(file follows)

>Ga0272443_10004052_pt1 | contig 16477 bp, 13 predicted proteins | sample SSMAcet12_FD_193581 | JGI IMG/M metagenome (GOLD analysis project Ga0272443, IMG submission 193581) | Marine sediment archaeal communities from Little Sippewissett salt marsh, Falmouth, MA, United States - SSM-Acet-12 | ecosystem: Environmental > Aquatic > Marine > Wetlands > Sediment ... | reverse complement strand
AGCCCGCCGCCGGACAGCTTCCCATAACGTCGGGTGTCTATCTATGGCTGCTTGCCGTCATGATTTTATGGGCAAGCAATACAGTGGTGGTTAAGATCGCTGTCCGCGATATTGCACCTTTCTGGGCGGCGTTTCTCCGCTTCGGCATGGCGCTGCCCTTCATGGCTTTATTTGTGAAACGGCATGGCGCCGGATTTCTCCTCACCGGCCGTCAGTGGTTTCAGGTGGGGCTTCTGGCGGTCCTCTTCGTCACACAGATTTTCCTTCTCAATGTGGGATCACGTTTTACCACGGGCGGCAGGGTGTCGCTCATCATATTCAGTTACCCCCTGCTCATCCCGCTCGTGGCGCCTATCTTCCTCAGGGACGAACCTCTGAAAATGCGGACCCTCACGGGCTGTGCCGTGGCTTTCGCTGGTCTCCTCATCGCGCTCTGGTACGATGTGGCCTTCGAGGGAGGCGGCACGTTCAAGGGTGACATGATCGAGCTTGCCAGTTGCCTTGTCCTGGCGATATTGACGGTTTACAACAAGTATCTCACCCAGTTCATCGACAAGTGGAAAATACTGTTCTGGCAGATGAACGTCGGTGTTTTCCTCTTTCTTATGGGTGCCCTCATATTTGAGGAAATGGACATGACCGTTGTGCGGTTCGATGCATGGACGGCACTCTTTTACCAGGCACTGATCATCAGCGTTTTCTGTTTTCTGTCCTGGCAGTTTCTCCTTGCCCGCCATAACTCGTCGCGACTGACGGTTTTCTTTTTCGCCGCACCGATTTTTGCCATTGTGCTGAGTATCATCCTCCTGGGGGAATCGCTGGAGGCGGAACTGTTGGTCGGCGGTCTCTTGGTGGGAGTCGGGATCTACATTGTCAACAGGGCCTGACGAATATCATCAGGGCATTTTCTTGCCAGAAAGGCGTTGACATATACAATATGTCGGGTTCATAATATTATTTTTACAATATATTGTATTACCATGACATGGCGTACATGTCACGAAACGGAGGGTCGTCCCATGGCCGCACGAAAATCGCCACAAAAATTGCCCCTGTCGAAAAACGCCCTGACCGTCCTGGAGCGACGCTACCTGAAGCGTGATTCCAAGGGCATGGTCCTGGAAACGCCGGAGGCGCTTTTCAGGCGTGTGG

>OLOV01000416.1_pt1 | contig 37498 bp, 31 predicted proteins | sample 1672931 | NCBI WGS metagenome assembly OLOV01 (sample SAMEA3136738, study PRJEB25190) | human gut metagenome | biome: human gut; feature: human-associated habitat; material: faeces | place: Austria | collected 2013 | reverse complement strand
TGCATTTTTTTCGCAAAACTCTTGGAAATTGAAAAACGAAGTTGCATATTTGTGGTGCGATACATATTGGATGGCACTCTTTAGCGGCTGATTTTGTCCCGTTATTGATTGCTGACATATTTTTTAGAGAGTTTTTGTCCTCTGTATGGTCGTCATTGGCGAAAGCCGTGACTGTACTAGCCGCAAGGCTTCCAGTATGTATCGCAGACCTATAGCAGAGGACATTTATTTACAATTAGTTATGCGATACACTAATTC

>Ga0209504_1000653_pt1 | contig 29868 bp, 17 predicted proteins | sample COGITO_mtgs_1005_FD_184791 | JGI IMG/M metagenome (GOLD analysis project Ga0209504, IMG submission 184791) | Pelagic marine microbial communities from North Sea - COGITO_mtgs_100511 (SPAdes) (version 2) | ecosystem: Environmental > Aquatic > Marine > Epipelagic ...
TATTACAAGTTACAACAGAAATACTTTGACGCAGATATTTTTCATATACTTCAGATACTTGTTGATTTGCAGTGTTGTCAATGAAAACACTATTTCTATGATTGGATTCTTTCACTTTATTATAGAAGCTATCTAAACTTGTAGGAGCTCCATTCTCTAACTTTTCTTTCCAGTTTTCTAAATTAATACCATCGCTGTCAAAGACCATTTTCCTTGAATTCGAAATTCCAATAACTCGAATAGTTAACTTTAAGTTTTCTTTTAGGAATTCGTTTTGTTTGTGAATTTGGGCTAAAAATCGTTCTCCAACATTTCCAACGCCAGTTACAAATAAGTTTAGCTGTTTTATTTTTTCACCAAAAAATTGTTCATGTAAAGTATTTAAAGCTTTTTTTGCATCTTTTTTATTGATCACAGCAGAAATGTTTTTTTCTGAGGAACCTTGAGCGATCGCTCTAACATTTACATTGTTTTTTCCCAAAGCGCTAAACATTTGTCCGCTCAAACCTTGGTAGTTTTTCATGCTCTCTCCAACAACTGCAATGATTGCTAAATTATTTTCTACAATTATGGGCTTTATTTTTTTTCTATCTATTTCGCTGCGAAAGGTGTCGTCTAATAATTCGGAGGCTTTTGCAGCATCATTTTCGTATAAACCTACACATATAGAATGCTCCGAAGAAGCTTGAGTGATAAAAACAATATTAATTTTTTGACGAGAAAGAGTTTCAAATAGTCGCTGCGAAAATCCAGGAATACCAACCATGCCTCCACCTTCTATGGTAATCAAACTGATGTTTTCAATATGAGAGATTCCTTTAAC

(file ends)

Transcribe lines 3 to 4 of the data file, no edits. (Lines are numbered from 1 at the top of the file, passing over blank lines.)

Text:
>OLOV01000416.1_pt1 | contig 37498 bp, 31 predicted proteins | sample 1672931 | NCBI WGS metagenome assembly OLOV01 (sample SAMEA3136738, study PRJEB25190) | human gut metagenome | biome: human gut; feature: human-associated habitat; material: faeces | place: Austria | collected 2013 | reverse complement strand
TGCATTTTTTTCGCAAAACTCTTGGAAATTGAAAAACGAAGTTGCATATTTGTGGTGCGATACATATTGGATGGCACTCTTTAGCGGCTGATTTTGTCCCGTTATTGATTGCTGACATATTTTTTAGAGAGTTTTTGTCCTCTGTATGGTCGTCATTGGCGAAAGCCGTGACTGTACTAGCCGCAAGGCTTCCAGTATGTATCGCAGACCTATAGCAGAGGACATTTATTTACAATTAGTTATGCGATACACTAATTC